The main myths about the “Leader of the Nations”
The leader of the USSR keeps his life a secret, and this gives rise to many legends about him
Yosif Dzhugashvili uses more than two dozen nicknames and names
On December 21, 1879 (actually December 18, 1878, but for some reason he later changed his date of birth, removing one year), Joseph Stalin was born. He has been in power for almost 30 years and there is hardly a figure in Russian history more mythologized than him. It is generally accepted that Stalin, as a young man, chose a biting last name and began to use it as a revolutionary pseudonym. But in fact he became Stalin at the age of 35. And before that he used over two dozen nicknames and names. There are many legends around his figures that are still popular today. Some appear in life, and others – in the post-Soviet period.
Ascetic / rich man
There are two opposing legends about Stalin’s finances. According to the first, Stalin was the greatest poor and ascetic of all rulers in history and had nothing but a tattered overcoat and pipe. According to another, Stalin is an Epicurean who organizes grand feasts, and the total value of the property he has is estimated at billions by today’s standards. As Secretary General, Stalin earned (by 1952) not much money – only 10 thousand rubles. And that’s all we know for sure about his finances.
It is true that his articles and books have been published in millions of copies in many languages around the world, from which he receives significant royalties. However, he has nothing to spend on them. Since 1917 it has been entirely state-supported.
Of course, Stalin was the richest man in the USSR. Even high-ranking nomenklatura figures, with the exception of members of the Politburo, are legally allowed to have no more than one dacha. Stalin has at least 12, not counting office apartments. In addition, each is equipped with the latest technology: refrigerators, swimming pools, cinemas and more, plus a huge staff of security guards and servants.
Stalin’s garage was full of luxury vehicles.
Stalin does not have a personal car, but he has a garage full of luxury models from abroad. For a long time his favorite was the elite Rolls-Royce Phantom II. In the late 1930s, he switched to the armored Packard Twelve. In recent years, Stalin has traveled in a custom-made armored ZIS-115. At the same time, he is extremely indifferent to the external attributes of prosperity – expensive clothes, jewelry.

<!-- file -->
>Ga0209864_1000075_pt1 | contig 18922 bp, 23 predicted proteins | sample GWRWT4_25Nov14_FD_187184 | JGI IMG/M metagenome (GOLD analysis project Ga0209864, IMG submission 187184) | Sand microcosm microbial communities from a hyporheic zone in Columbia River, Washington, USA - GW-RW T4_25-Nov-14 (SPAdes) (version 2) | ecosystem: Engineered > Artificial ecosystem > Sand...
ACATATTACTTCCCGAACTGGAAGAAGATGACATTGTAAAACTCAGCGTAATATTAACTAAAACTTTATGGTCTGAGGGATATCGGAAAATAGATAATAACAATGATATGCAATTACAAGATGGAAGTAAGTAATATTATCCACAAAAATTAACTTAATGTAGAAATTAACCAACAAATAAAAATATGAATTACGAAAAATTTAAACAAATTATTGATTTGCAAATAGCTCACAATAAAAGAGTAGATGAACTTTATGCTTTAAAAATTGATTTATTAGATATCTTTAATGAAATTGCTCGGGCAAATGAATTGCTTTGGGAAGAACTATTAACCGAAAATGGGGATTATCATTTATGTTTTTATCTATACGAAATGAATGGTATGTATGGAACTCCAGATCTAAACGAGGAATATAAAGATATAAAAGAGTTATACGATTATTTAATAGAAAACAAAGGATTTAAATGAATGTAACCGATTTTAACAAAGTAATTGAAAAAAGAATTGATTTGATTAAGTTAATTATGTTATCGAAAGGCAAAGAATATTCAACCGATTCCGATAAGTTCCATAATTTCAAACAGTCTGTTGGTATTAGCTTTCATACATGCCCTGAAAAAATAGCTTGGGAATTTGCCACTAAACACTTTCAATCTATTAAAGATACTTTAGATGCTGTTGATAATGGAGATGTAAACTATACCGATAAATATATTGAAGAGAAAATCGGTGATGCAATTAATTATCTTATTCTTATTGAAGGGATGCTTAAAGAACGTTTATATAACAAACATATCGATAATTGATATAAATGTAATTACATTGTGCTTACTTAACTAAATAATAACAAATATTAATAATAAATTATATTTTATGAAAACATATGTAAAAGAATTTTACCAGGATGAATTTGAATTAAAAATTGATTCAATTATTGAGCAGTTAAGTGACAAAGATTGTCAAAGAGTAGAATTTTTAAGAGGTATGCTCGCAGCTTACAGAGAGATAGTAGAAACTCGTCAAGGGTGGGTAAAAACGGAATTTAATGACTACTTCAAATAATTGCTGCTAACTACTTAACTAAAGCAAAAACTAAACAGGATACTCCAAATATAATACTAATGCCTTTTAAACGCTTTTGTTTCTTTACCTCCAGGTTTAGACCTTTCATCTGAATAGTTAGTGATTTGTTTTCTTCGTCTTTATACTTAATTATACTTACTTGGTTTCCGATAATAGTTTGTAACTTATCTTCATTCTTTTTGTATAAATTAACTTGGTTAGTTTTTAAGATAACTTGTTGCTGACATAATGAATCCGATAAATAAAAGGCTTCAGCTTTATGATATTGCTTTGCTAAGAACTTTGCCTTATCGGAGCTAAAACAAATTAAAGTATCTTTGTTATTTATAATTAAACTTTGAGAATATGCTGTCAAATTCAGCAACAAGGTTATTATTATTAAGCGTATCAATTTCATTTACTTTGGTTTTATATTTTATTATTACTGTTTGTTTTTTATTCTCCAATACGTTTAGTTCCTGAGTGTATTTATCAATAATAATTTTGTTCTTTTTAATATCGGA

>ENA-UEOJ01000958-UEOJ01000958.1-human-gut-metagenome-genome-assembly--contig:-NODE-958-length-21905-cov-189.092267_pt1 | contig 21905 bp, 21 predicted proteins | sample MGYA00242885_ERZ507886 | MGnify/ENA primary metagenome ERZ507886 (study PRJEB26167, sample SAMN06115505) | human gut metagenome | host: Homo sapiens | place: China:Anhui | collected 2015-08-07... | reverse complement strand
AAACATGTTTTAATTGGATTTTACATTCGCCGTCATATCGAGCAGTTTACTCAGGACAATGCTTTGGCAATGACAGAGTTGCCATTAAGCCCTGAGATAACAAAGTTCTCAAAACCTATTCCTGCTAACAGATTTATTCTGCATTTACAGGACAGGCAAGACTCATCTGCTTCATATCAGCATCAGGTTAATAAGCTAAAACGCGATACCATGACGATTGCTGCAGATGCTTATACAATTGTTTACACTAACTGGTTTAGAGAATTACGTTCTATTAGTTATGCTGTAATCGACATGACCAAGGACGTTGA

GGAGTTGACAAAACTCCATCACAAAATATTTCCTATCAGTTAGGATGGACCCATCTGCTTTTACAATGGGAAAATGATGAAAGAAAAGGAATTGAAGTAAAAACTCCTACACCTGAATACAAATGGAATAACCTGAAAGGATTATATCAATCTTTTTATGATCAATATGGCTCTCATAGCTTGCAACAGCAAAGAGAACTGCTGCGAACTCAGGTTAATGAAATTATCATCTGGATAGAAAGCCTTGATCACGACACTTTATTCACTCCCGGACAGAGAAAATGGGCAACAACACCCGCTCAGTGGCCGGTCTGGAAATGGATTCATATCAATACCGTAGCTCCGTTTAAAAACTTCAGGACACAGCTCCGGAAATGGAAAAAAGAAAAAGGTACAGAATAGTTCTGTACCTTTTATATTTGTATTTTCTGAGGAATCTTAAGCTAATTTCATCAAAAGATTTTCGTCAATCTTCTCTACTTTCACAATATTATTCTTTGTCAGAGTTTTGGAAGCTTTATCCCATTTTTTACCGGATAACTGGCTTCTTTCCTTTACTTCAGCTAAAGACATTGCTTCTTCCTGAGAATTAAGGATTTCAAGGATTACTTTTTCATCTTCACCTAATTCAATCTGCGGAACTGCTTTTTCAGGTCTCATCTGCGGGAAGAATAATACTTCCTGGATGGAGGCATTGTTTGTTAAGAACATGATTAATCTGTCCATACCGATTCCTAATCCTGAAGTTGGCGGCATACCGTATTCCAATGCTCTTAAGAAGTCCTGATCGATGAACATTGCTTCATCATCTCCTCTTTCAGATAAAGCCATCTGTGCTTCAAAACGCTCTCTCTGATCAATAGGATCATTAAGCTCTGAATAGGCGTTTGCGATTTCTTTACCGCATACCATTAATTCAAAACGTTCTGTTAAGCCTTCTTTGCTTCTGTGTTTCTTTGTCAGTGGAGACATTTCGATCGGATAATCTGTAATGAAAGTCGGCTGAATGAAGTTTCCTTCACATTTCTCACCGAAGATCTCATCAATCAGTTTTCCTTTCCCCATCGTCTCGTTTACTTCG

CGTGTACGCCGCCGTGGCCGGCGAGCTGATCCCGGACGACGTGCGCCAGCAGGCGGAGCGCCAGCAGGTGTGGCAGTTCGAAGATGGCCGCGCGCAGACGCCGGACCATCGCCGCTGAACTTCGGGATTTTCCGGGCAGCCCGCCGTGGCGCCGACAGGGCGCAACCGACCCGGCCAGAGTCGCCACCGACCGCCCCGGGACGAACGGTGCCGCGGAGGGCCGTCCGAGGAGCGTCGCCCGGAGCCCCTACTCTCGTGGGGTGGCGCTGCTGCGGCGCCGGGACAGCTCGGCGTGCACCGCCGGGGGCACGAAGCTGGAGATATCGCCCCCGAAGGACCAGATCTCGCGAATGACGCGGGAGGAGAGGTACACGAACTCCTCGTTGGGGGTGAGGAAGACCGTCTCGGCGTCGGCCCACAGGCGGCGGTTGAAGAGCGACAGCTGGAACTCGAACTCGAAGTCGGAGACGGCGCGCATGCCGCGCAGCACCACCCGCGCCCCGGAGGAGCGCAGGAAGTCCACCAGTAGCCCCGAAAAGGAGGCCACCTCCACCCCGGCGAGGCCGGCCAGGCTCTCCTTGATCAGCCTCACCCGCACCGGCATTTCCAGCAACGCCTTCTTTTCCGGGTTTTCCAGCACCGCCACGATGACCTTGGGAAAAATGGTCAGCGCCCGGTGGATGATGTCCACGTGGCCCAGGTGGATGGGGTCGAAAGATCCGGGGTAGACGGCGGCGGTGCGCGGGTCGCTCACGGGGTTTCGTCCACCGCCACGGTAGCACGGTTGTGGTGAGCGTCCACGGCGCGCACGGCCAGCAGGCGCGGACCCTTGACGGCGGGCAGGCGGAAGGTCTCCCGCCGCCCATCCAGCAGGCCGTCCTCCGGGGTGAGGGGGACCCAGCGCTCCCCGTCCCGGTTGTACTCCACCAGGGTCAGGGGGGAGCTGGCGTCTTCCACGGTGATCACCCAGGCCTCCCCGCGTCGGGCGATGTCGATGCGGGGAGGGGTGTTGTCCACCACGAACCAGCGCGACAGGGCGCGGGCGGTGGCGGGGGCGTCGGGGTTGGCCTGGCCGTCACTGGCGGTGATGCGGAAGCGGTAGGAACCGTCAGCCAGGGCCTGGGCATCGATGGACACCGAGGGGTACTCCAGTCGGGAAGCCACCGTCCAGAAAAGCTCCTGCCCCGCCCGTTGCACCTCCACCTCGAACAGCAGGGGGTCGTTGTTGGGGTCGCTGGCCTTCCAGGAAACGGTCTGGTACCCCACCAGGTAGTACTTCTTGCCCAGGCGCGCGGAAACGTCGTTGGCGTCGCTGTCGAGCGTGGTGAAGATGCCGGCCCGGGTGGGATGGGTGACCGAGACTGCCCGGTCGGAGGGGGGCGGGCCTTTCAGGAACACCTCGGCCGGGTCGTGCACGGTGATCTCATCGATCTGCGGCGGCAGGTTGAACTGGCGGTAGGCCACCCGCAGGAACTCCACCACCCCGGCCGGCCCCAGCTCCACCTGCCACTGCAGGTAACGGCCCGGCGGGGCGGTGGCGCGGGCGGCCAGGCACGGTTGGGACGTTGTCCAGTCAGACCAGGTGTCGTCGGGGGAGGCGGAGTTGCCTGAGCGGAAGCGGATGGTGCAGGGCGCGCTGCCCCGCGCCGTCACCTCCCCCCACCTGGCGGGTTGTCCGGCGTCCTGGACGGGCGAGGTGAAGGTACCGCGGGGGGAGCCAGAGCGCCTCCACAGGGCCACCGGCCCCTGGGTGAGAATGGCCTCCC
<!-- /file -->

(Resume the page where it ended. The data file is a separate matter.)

There is a widespread legend that Stalin was recruited by the Security Department before the revolution and collaborated with him as a secret informant. In fact, the Bolsheviks regularly suspect each other of “provocation,” but there are no facts in favor of Stalin’s work for the security department.
After the death of the Secretary General, this legend was circulated by Orlov-Feldbin, a former high-ranking NKVD officer who fled to America in the late 1930s. In one of the articles, Orlov wrote that Stalin organized repression against a number of old Bolsheviks, who learned about his sins as a young man, trying to use this fact in the struggle for power. However, almost all researchers and biographers of Stalin consider this a lie.
After the collapse of the USSR, the legends of Stalin’s secret religiosity became extremely popular. According to rumors, during the war the Secretary General ordered a special plane to fly around Moscow with the Tikhvin Icon of the Mother of God on board, and that Stalin personally went to the prophetess Matron of Moscow (later canonized) to ask her for advice.
Both legends appeared in the early 1990s and have no reliable evidence, let alone the fact that such actions are not entirely in the spirit of Stalin. The official church also denies these legends, despite their widespread popularity. Stalin himself publicly stated that it was the seminary that made him a staunch revolutionary. In his time, not under Lenin’s, most churches were closed, and the ringing of bells was legally banned in cities on the pretext that it hindered workers.
During his lifetime, the legend of Stalin’s princely origins was extremely popular in Georgia. It is said that the real father of the Secretary General is not the drunken shoemaker Visarion Dzhugashvili, but Prince Yakov Egnatashvili, whom his relatives call Koba. As if in honor of him, Stalin took him as his underground pseudonym.
Unlike most Stalinist legends, this one cannot be unequivocally refuted. True, Egnatashvili is not a prince, but only a rich merchant and owner of vineyards. Stalin’s mother Catherine worked for some time as a laundress in his house and they have a very close relationship. For example, Koba is the godfather of Stalin’s two older brothers, who died in infancy. Later, when Joseph left his family and went wandering, Egnatashvili helped Ekaterina with money, and thanks to his help, she paid for Stalin’s education.
In many sources one can read claims that Stalin had six toes on one foot. This legend is so widespread that it is found even in some serious research. However, none of those who know him and observe him in everyday life mentions this feature. And most importantly, the doctors who performed the autopsy on Stalin’s body after his death also did not reflect this fact in a very detailed forensic report.